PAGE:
Shutterthyme's Blog

September 7, 2009

What’s in an Advertisement?

Filed under: Introduction to Digital Art and Design — Mia @ 7:08 am
Sony a900 Danish Ad

Sony A900 Danish Ad


A 2008 advertisement from a Danish photography magazine caught my eye for several reasons.  First of all, my interest in photography peaked my curiosity about SONY’s flagship 24.6 MP camera.  The SONY A900 DSLR made its 2008 debut and sells (without a lens) for around $2700.

The beautiful bubble sculpture was the second thing I noticed in the ad.  Does the large bubble hide the fact that the camera body comes without its lens or is the bubble a visual metaphor for a fisheye lens that one may purchase?  The subtle rainbow palette of color is a contrast to the sophisticated black background and camera body.  Rhythm and repetition of the bubbles’ shape, color, value,  and volume, along with their black background, create unity in the Danish ad.  The outline of the lens sphere that is highlighted with hues of lightwave interference patterns gives the eye a place to rest—gives the observer time to notice the camera details—time to see the brand name.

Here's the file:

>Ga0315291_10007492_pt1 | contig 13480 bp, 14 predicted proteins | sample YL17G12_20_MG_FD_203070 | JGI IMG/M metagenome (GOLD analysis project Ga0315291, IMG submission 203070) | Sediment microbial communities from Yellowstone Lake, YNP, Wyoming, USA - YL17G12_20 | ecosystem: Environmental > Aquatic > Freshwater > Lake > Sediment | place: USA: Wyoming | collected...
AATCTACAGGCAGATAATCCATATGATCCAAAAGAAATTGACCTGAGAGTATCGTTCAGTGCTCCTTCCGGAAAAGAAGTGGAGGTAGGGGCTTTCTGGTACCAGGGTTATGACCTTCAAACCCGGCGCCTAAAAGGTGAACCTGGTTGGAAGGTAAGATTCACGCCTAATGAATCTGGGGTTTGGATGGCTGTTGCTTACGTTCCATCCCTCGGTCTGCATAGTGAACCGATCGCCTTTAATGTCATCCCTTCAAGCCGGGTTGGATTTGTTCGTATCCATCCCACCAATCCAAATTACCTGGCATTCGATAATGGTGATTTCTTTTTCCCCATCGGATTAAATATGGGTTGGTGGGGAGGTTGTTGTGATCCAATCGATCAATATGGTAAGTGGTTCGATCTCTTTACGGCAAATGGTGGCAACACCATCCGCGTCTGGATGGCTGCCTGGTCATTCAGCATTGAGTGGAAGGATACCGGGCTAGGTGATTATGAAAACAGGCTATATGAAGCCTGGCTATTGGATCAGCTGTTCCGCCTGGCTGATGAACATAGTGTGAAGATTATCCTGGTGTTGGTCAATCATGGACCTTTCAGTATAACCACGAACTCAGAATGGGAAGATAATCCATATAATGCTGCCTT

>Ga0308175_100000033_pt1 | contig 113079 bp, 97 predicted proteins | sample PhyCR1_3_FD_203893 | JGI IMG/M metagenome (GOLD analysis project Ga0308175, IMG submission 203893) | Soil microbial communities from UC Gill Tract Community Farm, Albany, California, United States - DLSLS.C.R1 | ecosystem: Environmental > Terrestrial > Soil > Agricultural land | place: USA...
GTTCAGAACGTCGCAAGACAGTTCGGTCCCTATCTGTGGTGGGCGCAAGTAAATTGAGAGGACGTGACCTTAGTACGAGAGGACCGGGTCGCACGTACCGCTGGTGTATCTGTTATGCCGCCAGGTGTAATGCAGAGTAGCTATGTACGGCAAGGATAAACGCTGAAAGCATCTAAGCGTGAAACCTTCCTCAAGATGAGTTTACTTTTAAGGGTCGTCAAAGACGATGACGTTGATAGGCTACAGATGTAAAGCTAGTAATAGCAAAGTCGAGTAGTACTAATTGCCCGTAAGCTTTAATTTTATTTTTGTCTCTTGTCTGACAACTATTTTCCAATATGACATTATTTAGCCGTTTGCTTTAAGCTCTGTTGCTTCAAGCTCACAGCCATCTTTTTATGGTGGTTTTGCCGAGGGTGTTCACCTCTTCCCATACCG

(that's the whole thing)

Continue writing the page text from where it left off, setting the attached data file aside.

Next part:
The last feature of the magazine advertisement that captured my attention was the flow of type.  I don’t need to read Danish text in order to see that all of the type is white except for the camera’s alpha symbol and that the only bold word in all capital characters is “SONY.”  The camera features are typographically understated except for the phrase, “Det nye α900″…the new alpha 900.

Visually, a path of bubbles leads the viewer’s eye to the lens and then to the focal point, the brand name pinnacle.  The outer contours of the camera body are rectilinear and more geometric than organic; that’s a sharp contrast to the calmer spherical foreground shapes.  On the left side of the advertisement, the camera body has a texture that is rougher than that of the smooth bubbles. The only color on the camera is the red alpha symbol and a metering light reflection that has a similar red hue.  The background provides the negative space that balances the ad.

The photographer seems to have captured a moment in time.  Our experience tells us that the bubbles, in an instant, may thin and burst.  A mood of expectation and excitement is conveyed—even in the understated calmness of the classic black sophistication.  My opinion is that the Danish camera advertisement is thoughtfully constructed; it is beautiful and, with it’s subject, imagery, typography, demonstration of design principles, and incorporation of design elements, conveys a clear message to the viewer, “Buy SONY; try the new α900!”

As an after thought, if you would like to know why the bubbles have color, there’s an explanation at

1 Comment »

  1. I love bubbles. They are so neat to play with, but also illustrate many mathematical properties. There is a huge connection between math and art that I don’t think is appreciated at the level it should. Here is a website of some art made from math and bubbles:

    Comment by shynski — September 11, 2009 @ 7:10 pm

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